Dr. R. Krause:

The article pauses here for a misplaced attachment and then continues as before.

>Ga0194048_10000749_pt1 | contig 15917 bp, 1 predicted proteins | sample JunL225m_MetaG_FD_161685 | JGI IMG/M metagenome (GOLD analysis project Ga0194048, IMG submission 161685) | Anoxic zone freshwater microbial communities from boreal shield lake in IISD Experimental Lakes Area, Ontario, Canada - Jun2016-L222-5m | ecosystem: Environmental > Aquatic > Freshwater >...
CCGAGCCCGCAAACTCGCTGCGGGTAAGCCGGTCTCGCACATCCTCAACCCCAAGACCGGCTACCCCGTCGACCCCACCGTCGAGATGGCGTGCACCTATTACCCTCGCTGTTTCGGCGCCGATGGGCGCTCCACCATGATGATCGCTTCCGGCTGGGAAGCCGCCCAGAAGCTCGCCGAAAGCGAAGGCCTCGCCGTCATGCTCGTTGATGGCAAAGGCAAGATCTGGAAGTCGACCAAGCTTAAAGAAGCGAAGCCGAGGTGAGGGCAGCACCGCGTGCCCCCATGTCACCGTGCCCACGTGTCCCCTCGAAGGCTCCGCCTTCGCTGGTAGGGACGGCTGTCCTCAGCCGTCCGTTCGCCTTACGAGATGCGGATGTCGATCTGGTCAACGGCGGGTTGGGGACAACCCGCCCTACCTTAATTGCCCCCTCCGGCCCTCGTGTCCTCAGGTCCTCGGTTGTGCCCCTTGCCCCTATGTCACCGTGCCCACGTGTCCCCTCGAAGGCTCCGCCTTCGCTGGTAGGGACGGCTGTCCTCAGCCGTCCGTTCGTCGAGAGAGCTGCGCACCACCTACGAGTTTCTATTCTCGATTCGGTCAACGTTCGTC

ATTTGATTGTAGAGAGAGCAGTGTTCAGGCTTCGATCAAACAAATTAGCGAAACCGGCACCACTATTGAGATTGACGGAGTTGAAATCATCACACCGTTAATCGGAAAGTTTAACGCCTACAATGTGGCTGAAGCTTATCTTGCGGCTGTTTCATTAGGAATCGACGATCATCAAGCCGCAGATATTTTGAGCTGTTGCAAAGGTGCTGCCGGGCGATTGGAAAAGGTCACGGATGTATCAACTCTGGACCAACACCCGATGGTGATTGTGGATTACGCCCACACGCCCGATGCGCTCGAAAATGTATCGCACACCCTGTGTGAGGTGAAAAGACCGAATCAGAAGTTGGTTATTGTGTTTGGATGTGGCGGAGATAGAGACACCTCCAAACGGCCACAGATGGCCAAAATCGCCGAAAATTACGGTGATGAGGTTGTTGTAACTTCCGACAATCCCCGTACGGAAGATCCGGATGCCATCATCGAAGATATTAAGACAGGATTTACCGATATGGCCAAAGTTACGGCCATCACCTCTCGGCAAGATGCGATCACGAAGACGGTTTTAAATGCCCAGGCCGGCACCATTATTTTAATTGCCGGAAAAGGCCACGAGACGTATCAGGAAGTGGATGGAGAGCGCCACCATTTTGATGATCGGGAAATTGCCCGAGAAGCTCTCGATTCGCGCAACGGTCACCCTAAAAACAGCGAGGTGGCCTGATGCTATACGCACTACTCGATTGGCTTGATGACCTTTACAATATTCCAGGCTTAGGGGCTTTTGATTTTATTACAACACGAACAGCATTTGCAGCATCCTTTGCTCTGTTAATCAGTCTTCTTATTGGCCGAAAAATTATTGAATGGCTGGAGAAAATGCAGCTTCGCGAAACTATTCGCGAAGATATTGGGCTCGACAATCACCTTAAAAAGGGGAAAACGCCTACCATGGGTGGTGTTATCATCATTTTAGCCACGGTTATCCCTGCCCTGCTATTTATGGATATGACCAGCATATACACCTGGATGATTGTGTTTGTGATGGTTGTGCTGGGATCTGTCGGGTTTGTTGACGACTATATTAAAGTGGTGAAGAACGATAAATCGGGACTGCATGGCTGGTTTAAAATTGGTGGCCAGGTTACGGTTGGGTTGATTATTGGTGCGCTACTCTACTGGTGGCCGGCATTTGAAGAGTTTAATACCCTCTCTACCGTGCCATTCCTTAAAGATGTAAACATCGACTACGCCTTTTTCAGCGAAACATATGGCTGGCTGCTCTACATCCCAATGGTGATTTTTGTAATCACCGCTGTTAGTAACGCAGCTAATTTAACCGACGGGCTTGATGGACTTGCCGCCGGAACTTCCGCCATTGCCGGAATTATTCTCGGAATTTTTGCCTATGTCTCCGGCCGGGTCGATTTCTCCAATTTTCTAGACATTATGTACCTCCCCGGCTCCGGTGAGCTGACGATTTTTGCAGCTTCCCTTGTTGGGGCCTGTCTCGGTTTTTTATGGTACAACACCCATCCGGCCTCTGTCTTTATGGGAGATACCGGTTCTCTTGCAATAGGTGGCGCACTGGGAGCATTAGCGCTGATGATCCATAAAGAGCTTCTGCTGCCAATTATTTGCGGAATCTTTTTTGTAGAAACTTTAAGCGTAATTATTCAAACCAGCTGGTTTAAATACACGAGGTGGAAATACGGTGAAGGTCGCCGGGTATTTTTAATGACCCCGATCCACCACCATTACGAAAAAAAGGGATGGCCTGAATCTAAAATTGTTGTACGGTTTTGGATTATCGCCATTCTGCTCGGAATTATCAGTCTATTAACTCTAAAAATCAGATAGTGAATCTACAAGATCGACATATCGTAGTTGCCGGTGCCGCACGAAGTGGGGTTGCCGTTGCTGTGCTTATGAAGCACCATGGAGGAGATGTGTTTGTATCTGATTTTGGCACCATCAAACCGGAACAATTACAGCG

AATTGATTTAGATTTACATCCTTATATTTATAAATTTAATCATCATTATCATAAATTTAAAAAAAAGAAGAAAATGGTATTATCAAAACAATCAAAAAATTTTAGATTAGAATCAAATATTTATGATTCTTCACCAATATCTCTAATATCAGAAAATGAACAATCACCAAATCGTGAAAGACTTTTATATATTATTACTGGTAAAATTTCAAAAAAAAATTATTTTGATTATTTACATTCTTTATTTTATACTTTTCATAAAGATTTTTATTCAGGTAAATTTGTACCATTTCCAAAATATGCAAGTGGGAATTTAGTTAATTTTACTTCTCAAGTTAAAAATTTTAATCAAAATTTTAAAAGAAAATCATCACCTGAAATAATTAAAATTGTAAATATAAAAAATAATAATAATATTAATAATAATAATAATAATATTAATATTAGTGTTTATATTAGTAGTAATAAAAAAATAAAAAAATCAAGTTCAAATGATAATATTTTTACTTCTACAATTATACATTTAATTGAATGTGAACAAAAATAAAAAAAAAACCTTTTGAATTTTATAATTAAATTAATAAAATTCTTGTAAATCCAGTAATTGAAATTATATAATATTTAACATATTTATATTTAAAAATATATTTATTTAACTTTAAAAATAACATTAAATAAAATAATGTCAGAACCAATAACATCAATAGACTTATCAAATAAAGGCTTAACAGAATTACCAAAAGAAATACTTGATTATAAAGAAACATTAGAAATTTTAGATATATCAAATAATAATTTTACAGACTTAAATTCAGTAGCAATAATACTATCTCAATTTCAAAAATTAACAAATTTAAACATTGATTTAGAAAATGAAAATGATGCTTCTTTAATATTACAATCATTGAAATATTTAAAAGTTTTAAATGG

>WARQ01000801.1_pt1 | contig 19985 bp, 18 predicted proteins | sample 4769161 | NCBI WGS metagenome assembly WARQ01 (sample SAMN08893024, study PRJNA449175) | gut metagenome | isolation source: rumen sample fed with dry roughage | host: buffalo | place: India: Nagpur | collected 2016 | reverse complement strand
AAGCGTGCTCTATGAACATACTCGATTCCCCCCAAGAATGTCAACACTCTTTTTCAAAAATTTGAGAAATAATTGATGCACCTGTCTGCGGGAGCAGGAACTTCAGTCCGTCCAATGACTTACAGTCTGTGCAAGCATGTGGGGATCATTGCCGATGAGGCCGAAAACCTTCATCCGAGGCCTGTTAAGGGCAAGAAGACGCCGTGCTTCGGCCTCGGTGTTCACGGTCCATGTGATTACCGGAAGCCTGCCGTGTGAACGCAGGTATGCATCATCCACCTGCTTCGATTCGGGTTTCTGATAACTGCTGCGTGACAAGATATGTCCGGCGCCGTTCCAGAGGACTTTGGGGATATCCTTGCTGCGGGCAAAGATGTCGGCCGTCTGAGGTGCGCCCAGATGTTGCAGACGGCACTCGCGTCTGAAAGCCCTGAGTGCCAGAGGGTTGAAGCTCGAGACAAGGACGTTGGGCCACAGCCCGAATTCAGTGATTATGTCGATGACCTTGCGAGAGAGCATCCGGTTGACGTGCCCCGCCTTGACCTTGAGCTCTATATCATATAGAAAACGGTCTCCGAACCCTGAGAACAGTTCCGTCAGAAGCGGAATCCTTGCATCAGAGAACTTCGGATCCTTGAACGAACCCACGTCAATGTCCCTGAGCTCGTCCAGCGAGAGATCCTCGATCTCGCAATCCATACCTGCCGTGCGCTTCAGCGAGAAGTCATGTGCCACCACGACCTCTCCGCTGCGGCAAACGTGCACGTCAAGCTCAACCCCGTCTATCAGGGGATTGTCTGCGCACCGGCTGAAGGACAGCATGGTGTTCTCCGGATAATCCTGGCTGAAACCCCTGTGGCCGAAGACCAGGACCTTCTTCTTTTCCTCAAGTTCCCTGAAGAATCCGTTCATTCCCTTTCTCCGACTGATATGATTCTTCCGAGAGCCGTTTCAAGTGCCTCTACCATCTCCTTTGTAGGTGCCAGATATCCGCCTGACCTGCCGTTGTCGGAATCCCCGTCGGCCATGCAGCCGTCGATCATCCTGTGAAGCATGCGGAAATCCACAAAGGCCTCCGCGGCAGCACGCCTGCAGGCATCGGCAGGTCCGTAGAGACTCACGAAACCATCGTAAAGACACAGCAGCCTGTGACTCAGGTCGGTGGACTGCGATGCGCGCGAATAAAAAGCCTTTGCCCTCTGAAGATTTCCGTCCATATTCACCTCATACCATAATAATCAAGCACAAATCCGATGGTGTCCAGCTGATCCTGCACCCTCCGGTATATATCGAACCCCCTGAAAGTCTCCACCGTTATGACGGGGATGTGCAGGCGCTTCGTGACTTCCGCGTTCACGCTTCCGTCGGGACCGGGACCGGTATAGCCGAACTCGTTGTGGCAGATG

Hantavirus infection came to the attention of the world during the Korean war (1950–1953) when more than 3000 United Nation troops fell ill with Korean hemorrhagic fever, also known as hemorrhagic fever with renal syndrome, which is an acute febrile infection characterized by renal failure and hemorrhagic manifestations that vary from petechiae to severe internal bleeding [52]; however, hantavirus as the etiologic agent of this disease was only recognized in 1978, when the virus was discovered in the lungs of its natural reservoir, the striped field mouse (Apodemus agrarius) [53]. For the milder form of hemorrhagic fever with renal syndrome, nephropathia epidemica, Puumala virus was found in bank voles (Clethrionomys glareolus) [54]. To date over 28 hantaviruses that cause disease in humans ranging from acute renal failure to pulmonary edema and severe hemorrhagic illness have been identified around the world [52]. Hantaviruses are enveloped RNA viruses that form a separate genus within the Bunyaviridae family and are closely associated with a single rodent species, which results from the co-evolution of the virus and the host [55]. Infection of other animals, such as moose [56], red fox [57] or domestic cats and dogs [58, 59] is considered to be a spillover with a minor or nonexistent risk for human infection [52]. In Europe, more than 9000 cases of hemorrhagic fever with renal syndrome are reported annually. The most predominant among them is the Puumala virus infection. Within Europe, hantavirus infection mainly occurs in European Russia, Finland, Sweden, Belgium, Germany and to a lesser extent in Norway, France, Hungary and Austria [6062]. The risk of contracting hantavirus from rodents is related to the closeness of contact to infected animals. As in the discussed patient, humans are usually infected via aerosolized rodent excreta when cleaning cellars, barns, sheds or summer cottages in autumn, especially when these spaces are poorly ventilated, when working with hay and crops during harvesting, or cutting wood inside dusty woodsheds [52]. Incubation time is 1–5 weeks. Key findings in the pathogenesis of hantavirus infection include increased vascular permeability of microvascular beds and acute thrombocytopenia [63, 64]. Depending on the serotype, hantavirus infection in humans can affect different vascular beds, such as the capillaries in renal medulla or the pulmonary capillaries, resulting in two clinical syndromes: hemorrhagic fever with renal syndrome and hantavirus cardiopulmonary syndrome (caused by Sin Nombre virus and Andes virus) [52]. The pathogenesis of hantavirus infection is complex and involves specific immune responses, platelet dysfunction and deregulation of the endothelial barrier function. Although the viral antigen is present in several organs, infection mainly occurs in pulmonary or renal endothelial cells and macrophages [65, 66]. The virus replicates within the vascular endothelium but does not cause any direct cytopathic effects [67, 68] until inflammatory cell infiltration leads to tissue injury [52, 69, 70]. In the kidneys, the peritubular area of the distal nephron seems to be the main site of infection [69] causing tubular damage, increased glomerular permeability and subsequent massive proteinuria [70]. At present, no specific treatment is available for the treatment of hantavirus infection; the management is primarily supportive.